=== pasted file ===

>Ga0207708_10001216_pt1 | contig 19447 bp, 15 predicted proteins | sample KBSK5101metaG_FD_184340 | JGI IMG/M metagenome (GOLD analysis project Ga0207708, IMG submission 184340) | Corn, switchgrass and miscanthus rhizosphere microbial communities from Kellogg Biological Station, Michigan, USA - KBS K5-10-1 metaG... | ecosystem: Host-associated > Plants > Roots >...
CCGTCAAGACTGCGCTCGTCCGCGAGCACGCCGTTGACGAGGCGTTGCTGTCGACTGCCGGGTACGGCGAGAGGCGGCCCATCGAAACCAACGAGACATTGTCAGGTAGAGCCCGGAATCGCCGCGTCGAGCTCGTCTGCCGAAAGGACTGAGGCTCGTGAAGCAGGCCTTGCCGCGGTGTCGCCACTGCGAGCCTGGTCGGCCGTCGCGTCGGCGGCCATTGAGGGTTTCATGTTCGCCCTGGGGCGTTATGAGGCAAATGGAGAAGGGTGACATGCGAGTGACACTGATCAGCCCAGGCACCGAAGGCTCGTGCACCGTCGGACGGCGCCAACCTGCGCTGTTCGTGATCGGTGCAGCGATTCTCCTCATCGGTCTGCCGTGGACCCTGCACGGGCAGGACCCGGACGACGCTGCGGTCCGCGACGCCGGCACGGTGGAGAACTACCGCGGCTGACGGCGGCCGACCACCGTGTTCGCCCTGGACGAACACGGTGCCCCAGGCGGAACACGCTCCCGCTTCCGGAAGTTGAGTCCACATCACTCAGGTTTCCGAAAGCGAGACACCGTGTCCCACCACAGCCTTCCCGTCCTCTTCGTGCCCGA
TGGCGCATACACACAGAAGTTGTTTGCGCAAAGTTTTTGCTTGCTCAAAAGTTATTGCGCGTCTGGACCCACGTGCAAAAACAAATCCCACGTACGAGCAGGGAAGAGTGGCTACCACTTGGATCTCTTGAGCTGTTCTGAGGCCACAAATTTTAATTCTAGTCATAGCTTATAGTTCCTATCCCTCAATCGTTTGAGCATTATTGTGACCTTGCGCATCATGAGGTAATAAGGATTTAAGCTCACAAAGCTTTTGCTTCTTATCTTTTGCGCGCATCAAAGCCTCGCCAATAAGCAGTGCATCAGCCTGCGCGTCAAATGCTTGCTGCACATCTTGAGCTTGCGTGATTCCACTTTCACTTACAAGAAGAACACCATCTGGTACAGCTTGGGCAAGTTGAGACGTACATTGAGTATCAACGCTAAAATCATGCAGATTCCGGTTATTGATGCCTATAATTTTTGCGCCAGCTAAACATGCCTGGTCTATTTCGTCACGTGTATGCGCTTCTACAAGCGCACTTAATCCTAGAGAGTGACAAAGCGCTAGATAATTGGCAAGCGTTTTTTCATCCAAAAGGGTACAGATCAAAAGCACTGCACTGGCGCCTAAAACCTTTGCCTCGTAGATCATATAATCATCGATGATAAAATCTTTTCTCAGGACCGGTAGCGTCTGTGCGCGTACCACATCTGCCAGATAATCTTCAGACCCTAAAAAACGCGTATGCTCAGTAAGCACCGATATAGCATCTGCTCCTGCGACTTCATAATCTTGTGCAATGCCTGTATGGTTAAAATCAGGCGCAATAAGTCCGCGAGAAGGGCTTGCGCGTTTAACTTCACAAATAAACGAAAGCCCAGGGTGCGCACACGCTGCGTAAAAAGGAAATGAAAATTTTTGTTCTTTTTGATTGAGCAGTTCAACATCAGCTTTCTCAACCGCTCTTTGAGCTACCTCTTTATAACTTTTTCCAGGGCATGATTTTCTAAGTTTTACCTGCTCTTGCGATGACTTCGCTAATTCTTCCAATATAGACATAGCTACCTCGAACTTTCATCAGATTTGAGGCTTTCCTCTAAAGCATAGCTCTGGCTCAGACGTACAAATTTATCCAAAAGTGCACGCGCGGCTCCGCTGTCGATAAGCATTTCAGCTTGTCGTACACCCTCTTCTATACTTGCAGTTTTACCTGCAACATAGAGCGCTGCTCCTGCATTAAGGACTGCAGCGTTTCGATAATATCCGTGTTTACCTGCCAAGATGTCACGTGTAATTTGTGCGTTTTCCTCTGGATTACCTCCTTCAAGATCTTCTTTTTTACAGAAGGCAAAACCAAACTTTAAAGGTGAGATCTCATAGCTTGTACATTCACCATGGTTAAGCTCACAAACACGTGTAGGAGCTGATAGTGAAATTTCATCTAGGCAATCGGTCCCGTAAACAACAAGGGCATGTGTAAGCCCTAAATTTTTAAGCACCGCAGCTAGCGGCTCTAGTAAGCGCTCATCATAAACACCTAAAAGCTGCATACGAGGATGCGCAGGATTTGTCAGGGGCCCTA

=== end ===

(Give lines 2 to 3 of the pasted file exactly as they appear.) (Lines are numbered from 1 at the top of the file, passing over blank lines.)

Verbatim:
CCGTCAAGACTGCGCTCGTCCGCGAGCACGCCGTTGACGAGGCGTTGCTGTCGACTGCCGGGTACGGCGAGAGGCGGCCCATCGAAACCAACGAGACATTGTCAGGTAGAGCCCGGAATCGCCGCGTCGAGCTCGTCTGCCGAAAGGACTGAGGCTCGTGAAGCAGGCCTTGCCGCGGTGTCGCCACTGCGAGCCTGGTCGGCCGTCGCGTCGGCGGCCATTGAGGGTTTCATGTTCGCCCTGGGGCGTTATGAGGCAAATGGAGAAGGGTGACATGCGAGTGACACTGATCAGCCCAGGCACCGAAGGCTCGTGCACCGTCGGACGGCGCCAACCTGCGCTGTTCGTGATCGGTGCAGCGATTCTCCTCATCGGTCTGCCGTGGACCCTGCACGGGCAGGACCCGGACGACGCTGCGGTCCGCGACGCCGGCACGGTGGAGAACTACCGCGGCTGACGGCGGCCGACCACCGTGTTCGCCCTGGACGAACACGGTGCCCCAGGCGGAACACGCTCCCGCTTCCGGAAGTTGAGTCCACATCACTCAGGTTTCCGAAAGCGAGACACCGTGTCCCACCACAGCCTTCCCGTCCTCTTCGTGCCCGA
TGGCGCATACACACAGAAGTTGTTTGCGCAAAGTTTTTGCTTGCTCAAAAGTTATTGCGCGTCTGGACCCACGTGCAAAAACAAATCCCACGTACGAGCAGGGAAGAGTGGCTACCACTTGGATCTCTTGAGCTGTTCTGAGGCCACAAATTTTAATTCTAGTCATAGCTTATAGTTCCTATCCCTCAATCGTTTGAGCATTATTGTGACCTTGCGCATCATGAGGTAATAAGGATTTAAGCTCACAAAGCTTTTGCTTCTTATCTTTTGCGCGCATCAAAGCCTCGCCAATAAGCAGTGCATCAGCCTGCGCGTCAAATGCTTGCTGCACATCTTGAGCTTGCGTGATTCCACTTTCACTTACAAGAAGAACACCATCTGGTACAGCTTGGGCAAGTTGAGACGTACATTGAGTATCAACGCTAAAATCATGCAGATTCCGGTTATTGATGCCTATAATTTTTGCGCCAGCTAAACATGCCTGGTCTATTTCGTCACGTGTATGCGCTTCTACAAGCGCACTTAATCCTAGAGAGTGACAAAGCGCTAGATAATTGGCAAGCGTTTTTTCATCCAAAAGGGTACAGATCAAAAGCACTGCACTGGCGCCTAAAACCTTTGCCTCGTAGATCATATAATCATCGATGATAAAATCTTTTCTCAGGACCGGTAGCGTCTGTGCGCGTACCACATCTGCCAGATAATCTTCAGACCCTAAAAAACGCGTATGCTCAGTAAGCACCGATATAGCATCTGCTCCTGCGACTTCATAATCTTGTGCAATGCCTGTATGGTTAAAATCAGGCGCAATAAGTCCGCGAGAAGGGCTTGCGCGTTTAACTTCACAAATAAACGAAAGCCCAGGGTGCGCACACGCTGCGTAAAAAGGAAATGAAAATTTTTGTTCTTTTTGATTGAGCAGTTCAACATCAGCTTTCTCAACCGCTCTTTGAGCTACCTCTTTATAACTTTTTCCAGGGCATGATTTTCTAAGTTTTACCTGCTCTTGCGATGACTTCGCTAATTCTTCCAATATAGACATAGCTACCTCGAACTTTCATCAGATTTGAGGCTTTCCTCTAAAGCATAGCTCTGGCTCAGACGTACAAATTTATCCAAAAGTGCACGCGCGGCTCCGCTGTCGATAAGCATTTCAGCTTGTCGTACACCCTCTTCTATACTTGCAGTTTTACCTGCAACATAGAGCGCTGCTCCTGCATTAAGGACTGCAGCGTTTCGATAATATCCGTGTTTACCTGCCAAGATGTCACGTGTAATTTGTGCGTTTTCCTCTGGATTACCTCCTTCAAGATCTTCTTTTTTACAGAAGGCAAAACCAAACTTTAAAGGTGAGATCTCATAGCTTGTACATTCACCATGGTTAAGCTCACAAACACGTGTAGGAGCTGATAGTGAAATTTCATCTAGGCAATCGGTCCCGTAAACAACAAGGGCATGTGTAAGCCCTAAATTTTTAAGCACCGCAGCTAGCGGCTCTAGTAAGCGCTCATCATAAACACCTAAAAGCTGCATACGAGGATGCGCAGGATTTGTCAGGGGCCCTA